On Thu, Apr 21, 2005 at 08:22:29AM +0200, Johan Vromans wrote: : >From the perspective of 'current directory' there should also be a : simple and elegant way that will do in most cases. Advanced tricks can : be made possible using separate modules and such.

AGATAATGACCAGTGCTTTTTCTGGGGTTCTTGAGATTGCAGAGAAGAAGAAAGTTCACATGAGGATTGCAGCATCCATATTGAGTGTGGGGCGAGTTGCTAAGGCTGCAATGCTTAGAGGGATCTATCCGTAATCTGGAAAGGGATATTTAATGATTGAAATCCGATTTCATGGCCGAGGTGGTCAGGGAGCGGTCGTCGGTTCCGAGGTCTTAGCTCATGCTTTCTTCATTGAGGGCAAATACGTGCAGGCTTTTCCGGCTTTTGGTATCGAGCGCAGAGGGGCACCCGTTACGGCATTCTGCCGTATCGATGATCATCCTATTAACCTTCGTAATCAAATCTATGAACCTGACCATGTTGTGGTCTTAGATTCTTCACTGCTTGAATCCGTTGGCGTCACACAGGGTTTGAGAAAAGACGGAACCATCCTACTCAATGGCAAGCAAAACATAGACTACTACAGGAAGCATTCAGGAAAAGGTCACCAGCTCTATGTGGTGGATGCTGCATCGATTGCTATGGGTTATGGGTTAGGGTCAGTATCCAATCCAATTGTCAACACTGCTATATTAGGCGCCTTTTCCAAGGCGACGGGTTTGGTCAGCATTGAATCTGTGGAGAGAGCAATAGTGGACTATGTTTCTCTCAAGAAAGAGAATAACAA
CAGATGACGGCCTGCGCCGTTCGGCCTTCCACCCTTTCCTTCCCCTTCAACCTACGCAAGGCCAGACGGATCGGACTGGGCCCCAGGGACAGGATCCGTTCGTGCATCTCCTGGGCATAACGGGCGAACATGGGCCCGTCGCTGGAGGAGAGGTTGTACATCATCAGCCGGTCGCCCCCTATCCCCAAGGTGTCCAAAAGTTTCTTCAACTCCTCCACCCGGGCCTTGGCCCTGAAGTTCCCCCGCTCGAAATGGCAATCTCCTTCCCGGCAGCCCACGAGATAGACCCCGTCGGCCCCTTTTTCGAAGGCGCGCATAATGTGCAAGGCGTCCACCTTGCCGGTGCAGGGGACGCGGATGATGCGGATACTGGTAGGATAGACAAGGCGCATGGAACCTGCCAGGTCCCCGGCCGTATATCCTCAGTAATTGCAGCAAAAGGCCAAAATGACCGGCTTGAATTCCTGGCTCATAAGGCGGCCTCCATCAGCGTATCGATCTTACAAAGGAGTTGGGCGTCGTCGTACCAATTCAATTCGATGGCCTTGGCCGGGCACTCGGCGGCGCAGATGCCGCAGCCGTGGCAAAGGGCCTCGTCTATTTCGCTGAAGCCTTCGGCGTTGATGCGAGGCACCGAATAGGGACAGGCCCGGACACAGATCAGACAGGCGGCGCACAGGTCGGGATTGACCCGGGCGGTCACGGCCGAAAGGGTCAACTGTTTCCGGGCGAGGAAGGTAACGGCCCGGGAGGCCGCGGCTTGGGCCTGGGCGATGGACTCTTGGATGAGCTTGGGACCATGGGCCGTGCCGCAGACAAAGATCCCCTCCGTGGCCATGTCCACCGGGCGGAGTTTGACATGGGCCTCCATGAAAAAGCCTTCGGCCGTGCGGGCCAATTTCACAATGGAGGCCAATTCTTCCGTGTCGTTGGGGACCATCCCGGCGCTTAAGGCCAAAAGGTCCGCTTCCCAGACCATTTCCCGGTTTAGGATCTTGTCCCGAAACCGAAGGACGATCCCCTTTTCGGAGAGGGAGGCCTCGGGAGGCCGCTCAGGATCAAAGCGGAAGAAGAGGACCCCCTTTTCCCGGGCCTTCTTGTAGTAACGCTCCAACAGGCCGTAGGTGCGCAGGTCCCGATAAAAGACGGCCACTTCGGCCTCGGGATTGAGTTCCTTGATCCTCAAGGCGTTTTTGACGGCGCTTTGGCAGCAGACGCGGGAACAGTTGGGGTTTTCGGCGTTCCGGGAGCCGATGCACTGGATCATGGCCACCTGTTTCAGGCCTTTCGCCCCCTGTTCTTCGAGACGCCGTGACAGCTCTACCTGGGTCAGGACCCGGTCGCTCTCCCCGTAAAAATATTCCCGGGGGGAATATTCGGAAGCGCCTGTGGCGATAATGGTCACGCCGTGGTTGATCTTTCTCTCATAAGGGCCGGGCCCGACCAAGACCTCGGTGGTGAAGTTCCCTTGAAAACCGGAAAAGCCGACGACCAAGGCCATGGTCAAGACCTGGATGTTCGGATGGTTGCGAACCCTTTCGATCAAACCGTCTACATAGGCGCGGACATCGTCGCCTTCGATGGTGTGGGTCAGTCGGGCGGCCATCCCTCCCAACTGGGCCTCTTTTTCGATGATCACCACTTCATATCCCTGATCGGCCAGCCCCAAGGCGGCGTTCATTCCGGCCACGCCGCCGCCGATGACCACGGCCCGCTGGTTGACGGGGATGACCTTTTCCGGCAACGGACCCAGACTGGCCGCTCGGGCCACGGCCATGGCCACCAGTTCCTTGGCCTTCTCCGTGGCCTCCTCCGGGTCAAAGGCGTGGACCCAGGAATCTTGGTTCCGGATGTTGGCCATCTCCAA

Yes, easy things should be easy, and hard things possible. : Maybe the basic problem is that 'current directory' is a system : dependent file system location that is not a fixed string, although it : usually can be represented as a string. Similar to a simple 'open', I : think the most common use of 'cwd' (or whatever) is to return a file : system location that can be returned to later, much in the sense of : 'tell' and 'seek'. I think this can be implemented in a quite fail : safe way on most platforms. I kinda like the proposed @CWD interface, insofar as it abstracts out the most system-dependent part of the filename, the delimiter. Since Perl 6 is throwing away $" in favor of a per-array property, that property could simply be "/" for Unixish filenames. Then we can write things like: temp push @CWD, "subdir" err die "Can't chdir: $!"; I still think @CWD should try to track the actual directory you're in though if some operation fails, which implies that the push above is returning a reasonable result code, and whatever interface we give for absolute navigation also has to return a reasonable result code, which means it's not mere assignment. I think we can allow @CWD = @SOMEDIR; but that part of the interface probably needs to throw an exception if it fails, since assignment must return @CWD. Or maybe there's some way to hack it, but that seems kind of hackish. One interesting thought. Since $" is turning into a property, and since some directory schemes require varying delimiters, maybe the $"-like property needs to be a list of delimiters, which you repeat the last one of when you run out. So Windows might use <: />, while VMS might use <[ ] /> or whatever it was, I forget. But this would generalize to any array that needs varying delimiters in its representation. Larry